The only thing worse than figuring out what to get a family member for his or her birthday is figuring out what you should do with your family to celebrate your own birthday. With a sister who only eats hot dogs and grilled cheese, and a dad who'd rather get a tooth extracted than mosey through a museum, I was at a loss about how to celebrate the big 2-5 with my suburban-dwelling family.
That is, until I remembered a suburb I've been meaning to hit up forever—namely, Oak Park, home to the legendary architect Frank Lloyd Wright. When my family hesitated at the suggestion that we spend the day strolling the Wright-glutted streets of Oak Park, I finally pulled a little birthday-brat action and signed us up for both the outdoor walking tour, led by the Chicago Architecture Foundation, and the inside tour of Wright’s home and studio, led by the Frank Lloyd Wright Preservation Trust.
The morning of the tours, I hopped in my car and drove 20 minutes to Oak Park (the house and studio are also a 15-minute walk from the Oak Park Green line stop). As I stood on the side of a sleepy street, I took inventory of everything I knew about Wright: An Oak Park native, he had invented the prairie-style of low, earth-hugging dwellings. He also designed the Robie House in Hyde Park, which I lived next to for a year while attending the University of Chicago. Pretty paltry knowledge of one of the greatest talents to come out of the Midwest, huh?
"I've been told this is sort of like architecture aerobics," the CAF guide told our group of mostly tourists as my family and I began the outdoor tour. While the pace may have produced a few beads of sweat on the foreheads of a few, for the most part, the tour was a mellow walk around the blocks surrounding Wright's home and studio.
It was as if walking through a three-dimensional timeline. Wright designed these houses on the sly while he worked under Louis Sullivan, who forbade outside "bootleg" projects. I noticed the pitched roofs and skinny chimneys of the Victorian-style, before Wright had developed his own voice. And there, just four blocks and half a dozen houses away, sat a spot-on study in the prairie-style, with art glass windows, a hidden, circuitous entrance and long, horizontal bricks that trick the eye into thinking the house is low and deep.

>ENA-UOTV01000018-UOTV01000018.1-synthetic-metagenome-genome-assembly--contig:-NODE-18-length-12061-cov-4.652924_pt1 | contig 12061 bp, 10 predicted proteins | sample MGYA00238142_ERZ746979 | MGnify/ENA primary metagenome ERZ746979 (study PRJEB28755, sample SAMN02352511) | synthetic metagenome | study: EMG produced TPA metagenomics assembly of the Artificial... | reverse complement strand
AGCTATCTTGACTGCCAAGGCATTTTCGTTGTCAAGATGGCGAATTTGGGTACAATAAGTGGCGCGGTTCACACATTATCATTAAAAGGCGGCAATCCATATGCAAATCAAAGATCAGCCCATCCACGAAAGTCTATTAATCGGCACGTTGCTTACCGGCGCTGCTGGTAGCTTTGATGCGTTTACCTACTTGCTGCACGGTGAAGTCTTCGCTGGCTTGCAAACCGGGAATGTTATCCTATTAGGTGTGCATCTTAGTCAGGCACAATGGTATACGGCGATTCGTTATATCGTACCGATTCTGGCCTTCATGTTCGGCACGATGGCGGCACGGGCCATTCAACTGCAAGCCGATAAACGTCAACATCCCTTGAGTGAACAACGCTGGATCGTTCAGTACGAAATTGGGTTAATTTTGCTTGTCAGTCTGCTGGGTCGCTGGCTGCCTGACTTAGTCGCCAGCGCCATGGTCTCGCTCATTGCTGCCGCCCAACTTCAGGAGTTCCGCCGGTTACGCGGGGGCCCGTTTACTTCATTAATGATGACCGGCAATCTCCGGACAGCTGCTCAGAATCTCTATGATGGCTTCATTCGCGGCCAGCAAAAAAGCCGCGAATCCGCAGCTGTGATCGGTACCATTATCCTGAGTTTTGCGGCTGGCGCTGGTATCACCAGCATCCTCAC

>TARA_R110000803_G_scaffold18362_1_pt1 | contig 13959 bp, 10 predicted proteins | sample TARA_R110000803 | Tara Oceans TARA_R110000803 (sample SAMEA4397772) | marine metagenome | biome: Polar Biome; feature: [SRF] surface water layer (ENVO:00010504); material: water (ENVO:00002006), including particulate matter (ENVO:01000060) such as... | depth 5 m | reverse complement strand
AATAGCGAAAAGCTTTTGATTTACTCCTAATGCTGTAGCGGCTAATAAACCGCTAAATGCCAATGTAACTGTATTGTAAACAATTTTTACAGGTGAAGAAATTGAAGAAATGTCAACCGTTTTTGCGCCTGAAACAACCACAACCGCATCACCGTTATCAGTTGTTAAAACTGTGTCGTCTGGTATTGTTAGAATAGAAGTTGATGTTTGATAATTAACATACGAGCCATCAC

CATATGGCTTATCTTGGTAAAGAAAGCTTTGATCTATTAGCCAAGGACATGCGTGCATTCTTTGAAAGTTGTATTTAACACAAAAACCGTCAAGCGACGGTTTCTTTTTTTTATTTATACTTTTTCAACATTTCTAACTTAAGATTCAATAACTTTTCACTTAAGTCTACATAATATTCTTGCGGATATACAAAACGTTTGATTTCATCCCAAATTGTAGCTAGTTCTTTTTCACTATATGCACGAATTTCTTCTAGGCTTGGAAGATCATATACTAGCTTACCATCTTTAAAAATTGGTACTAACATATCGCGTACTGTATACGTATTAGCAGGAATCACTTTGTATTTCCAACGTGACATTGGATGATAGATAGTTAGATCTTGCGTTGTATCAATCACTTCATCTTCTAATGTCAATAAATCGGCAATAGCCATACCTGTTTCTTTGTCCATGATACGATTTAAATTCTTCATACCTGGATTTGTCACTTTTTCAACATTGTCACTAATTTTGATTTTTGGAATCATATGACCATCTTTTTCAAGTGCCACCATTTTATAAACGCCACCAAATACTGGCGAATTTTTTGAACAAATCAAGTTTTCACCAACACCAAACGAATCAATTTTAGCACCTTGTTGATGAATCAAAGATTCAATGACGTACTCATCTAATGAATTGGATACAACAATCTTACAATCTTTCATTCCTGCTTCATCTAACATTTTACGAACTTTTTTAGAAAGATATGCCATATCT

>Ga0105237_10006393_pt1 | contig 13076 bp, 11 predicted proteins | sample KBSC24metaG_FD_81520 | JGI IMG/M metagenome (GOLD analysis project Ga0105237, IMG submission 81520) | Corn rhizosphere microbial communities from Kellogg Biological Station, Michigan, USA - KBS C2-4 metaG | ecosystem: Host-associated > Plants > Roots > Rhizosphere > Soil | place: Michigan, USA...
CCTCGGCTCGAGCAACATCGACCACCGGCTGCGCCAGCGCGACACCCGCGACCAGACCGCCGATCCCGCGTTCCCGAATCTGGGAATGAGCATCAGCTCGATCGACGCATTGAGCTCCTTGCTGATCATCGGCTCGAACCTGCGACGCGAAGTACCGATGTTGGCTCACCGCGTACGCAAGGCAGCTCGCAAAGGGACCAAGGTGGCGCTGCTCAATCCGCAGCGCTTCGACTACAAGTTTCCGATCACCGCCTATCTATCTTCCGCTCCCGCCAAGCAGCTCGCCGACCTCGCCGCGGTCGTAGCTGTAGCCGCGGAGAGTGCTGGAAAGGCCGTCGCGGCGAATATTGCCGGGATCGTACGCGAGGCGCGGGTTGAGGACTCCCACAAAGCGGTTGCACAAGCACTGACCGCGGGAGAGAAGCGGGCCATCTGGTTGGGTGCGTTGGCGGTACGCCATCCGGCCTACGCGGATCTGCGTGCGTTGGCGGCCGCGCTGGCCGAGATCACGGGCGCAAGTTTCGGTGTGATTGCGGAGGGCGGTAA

I pitied the few families we saw wearing self-guided audio tour equipment; the ones that didn't look befuddled looked, honestly, bored. Our in-the-flesh guide was great at answering questions, and, though a bit tight-lipped with the anecdotes, she brought along photos of other Wright houses to show continuity, as well as clippings about houses recently on the market. By the time the tour ended, I was panting to enter one of Wright's masterpieces.
My family was first through the door when the home tour began. While the neighborhood tour was an architectural overview, the house tour reveled in the details. The home was Wright's private residence and workplace from 1889 to 1909, the first 20 years of his career. He lived there with his wife, Catherine Tobin, and their six children, and he used the space as a bit of an architectural laboratory, trying out different concepts as he went along. (Catherine once noted that she wished he'd constructed more built-in furniture, so that she wouldn't always find the house rearranged.) By the 1970s, the house had been divided into apartments, until the Frank Lloyd Wright Preservation Trust swooped in to lovingly—and painstakingly—restore it.
Our guide, an expert on Wright's home and the restoration, gave real dimension to his stories. He told us how the master bedroom's murals of Native American women had been painted over multiple times. They would have been lost completely, except the room had been an apartment kitchen, and the grease from cooking left a thin layer on the walls, making it possible to strip away the paint without destroying the original artwork.
We spent 20 minutes inside Wright's studio, which would've been worthy of a one-hour tour on its own, gawking and asking questions. The man's interiors proved as breathtaking as his exteriors are unique.
Though half of the tour scattered when we wandered back into sunlight, a few of us stuck around to ask follow-up questions about Catherine's life after Wright had left her for another woman. Ever patient, our tour guide dished dirt on Wright's post-Oak Park life and then gently steered us toward the bookstore.
Blissed out on architecture, I hadn't realized that my family seemed as content to linger as I was. I didn't even mind when my younger sister suggested hot dogs for my birthday lunch.
Guidebook rating: Any architecture fan should make the tours a must-do. While they're an effortless hour each, the tours are best enjoyed in tandem, so you can check out the level of conceptual detail Wright applied to both the interiors and exteriors.
Stats: Both tours are scheduled daily, and cost $12 each or $20 for a combination ticket purchased at the onsite bookstore. Because tickets sell out quickly, it's recommended that you purchase them early, especially during the summer and fall. For more information and the tour schedule visit www.wrightplus.org and www.architecture.org.